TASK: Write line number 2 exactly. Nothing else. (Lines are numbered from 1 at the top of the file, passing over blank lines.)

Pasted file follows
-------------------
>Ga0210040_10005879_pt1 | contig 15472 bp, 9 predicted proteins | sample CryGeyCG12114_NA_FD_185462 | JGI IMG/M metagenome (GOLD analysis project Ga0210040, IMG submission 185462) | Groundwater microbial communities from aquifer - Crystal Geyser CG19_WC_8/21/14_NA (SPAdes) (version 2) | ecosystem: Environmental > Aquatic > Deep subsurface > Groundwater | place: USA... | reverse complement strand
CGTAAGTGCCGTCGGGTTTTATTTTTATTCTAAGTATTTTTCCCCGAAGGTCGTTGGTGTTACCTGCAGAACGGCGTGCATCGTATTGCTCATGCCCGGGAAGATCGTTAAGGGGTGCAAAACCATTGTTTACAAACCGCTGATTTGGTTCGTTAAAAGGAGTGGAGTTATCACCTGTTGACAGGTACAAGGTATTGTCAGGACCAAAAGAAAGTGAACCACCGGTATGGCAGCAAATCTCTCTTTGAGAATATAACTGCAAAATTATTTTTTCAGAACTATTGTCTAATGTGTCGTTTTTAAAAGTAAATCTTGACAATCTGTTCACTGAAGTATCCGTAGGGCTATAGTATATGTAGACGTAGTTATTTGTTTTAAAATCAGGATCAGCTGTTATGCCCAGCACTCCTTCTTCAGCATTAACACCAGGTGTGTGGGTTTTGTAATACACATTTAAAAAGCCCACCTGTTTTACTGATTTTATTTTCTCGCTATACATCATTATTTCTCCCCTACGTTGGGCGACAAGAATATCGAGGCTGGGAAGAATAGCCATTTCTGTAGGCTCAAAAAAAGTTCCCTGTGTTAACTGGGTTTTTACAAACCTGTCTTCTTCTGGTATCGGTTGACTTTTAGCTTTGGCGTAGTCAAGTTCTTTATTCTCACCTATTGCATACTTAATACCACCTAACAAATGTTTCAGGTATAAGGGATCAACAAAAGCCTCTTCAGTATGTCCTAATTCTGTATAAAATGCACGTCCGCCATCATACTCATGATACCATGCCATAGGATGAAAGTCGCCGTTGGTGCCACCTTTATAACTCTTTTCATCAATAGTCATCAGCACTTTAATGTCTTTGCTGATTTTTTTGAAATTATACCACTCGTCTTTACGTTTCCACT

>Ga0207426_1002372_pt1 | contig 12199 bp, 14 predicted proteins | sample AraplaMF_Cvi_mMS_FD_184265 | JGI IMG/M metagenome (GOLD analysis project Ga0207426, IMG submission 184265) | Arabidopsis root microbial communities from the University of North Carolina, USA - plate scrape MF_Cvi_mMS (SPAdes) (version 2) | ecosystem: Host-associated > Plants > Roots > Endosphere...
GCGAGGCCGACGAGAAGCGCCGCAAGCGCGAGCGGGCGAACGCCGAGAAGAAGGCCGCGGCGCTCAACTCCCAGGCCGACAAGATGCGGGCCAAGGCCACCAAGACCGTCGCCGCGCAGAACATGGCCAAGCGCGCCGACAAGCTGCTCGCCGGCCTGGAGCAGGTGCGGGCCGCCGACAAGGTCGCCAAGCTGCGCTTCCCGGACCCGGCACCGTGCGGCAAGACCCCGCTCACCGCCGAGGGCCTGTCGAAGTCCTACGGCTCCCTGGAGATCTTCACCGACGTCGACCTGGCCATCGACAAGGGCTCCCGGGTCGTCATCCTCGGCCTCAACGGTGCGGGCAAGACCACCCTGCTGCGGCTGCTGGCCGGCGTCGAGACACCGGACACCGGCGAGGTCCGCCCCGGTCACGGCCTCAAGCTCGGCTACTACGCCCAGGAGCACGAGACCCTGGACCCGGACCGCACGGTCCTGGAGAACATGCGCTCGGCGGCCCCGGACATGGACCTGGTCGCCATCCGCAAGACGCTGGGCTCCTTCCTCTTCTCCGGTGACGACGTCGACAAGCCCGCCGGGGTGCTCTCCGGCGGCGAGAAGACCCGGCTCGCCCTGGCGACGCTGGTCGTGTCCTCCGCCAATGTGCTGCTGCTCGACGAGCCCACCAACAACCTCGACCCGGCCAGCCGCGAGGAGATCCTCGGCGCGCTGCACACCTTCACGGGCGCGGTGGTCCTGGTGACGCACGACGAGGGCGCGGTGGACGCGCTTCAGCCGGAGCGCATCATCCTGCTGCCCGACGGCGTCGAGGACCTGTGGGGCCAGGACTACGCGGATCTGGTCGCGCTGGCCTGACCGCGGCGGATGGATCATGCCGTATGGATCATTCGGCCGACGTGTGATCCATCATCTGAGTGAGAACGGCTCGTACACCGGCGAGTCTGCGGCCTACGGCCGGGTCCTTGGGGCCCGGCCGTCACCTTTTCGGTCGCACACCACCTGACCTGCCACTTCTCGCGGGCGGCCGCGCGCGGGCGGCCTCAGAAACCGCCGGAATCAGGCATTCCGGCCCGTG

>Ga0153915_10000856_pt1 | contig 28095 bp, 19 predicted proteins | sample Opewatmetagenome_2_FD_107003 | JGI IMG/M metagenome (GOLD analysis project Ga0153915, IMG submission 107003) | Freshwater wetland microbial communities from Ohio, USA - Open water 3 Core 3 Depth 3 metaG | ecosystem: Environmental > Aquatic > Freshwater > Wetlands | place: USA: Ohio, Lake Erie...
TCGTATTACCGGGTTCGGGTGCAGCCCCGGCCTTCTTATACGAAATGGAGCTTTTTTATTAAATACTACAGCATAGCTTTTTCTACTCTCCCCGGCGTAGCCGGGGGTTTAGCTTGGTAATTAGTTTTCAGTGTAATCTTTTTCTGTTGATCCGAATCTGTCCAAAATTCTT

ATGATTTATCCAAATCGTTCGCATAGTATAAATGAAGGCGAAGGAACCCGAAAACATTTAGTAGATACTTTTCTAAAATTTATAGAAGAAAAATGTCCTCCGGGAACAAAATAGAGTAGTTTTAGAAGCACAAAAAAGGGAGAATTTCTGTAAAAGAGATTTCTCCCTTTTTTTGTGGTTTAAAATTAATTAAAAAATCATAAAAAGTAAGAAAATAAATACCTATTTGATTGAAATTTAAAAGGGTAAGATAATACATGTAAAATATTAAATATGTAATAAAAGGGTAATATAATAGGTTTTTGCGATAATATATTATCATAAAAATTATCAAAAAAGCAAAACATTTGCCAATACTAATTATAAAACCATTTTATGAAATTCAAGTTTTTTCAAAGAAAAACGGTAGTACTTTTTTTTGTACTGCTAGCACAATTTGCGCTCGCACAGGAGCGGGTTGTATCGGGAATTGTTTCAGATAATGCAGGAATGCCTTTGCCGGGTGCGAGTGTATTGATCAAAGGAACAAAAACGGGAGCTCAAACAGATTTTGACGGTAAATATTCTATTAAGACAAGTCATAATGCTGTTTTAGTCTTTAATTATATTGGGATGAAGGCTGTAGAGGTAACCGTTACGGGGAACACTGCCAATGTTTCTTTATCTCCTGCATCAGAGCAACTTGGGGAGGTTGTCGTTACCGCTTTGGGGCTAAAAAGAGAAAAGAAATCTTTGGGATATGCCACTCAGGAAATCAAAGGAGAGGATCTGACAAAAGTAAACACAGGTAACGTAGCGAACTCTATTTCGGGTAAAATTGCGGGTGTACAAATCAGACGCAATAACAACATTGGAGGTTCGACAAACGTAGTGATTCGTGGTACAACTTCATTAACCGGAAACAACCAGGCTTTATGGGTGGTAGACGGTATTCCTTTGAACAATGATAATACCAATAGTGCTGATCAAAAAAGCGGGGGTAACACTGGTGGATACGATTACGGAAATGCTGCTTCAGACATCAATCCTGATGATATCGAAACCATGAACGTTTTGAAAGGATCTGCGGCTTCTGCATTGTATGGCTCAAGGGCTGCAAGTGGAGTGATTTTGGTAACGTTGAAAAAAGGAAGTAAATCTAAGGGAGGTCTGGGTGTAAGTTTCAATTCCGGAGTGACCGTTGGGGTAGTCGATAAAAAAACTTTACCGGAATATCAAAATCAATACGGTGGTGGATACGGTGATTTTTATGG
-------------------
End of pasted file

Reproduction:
CGTAAGTGCCGTCGGGTTTTATTTTTATTCTAAGTATTTTTCCCCGAAGGTCGTTGGTGTTACCTGCAGAACGGCGTGCATCGTATTGCTCATGCCCGGGAAGATCGTTAAGGGGTGCAAAACCATTGTTTACAAACCGCTGATTTGGTTCGTTAAAAGGAGTGGAGTTATCACCTGTTGACAGGTACAAGGTATTGTCAGGACCAAAAGAAAGTGAACCACCGGTATGGCAGCAAATCTCTCTTTGAGAATATAACTGCAAAATTATTTTTTCAGAACTATTGTCTAATGTGTCGTTTTTAAAAGTAAATCTTGACAATCTGTTCACTGAAGTATCCGTAGGGCTATAGTATATGTAGACGTAGTTATTTGTTTTAAAATCAGGATCAGCTGTTATGCCCAGCACTCCTTCTTCAGCATTAACACCAGGTGTGTGGGTTTTGTAATACACATTTAAAAAGCCCACCTGTTTTACTGATTTTATTTTCTCGCTATACATCATTATTTCTCCCCTACGTTGGGCGACAAGAATATCGAGGCTGGGAAGAATAGCCATTTCTGTAGGCTCAAAAAAAGTTCCCTGTGTTAACTGGGTTTTTACAAACCTGTCTTCTTCTGGTATCGGTTGACTTTTAGCTTTGGCGTAGTCAAGTTCTTTATTCTCACCTATTGCATACTTAATACCACCTAACAAATGTTTCAGGTATAAGGGATCAACAAAAGCCTCTTCAGTATGTCCTAATTCTGTATAAAATGCACGTCCGCCATCATACTCATGATACCATGCCATAGGATGAAAGTCGCCGTTGGTGCCACCTTTATAACTCTTTTCATCAATAGTCATCAGCACTTTAATGTCTTTGCTGATTTTTTTGAAATTATACCACTCGTCTTTACGTTTCCACT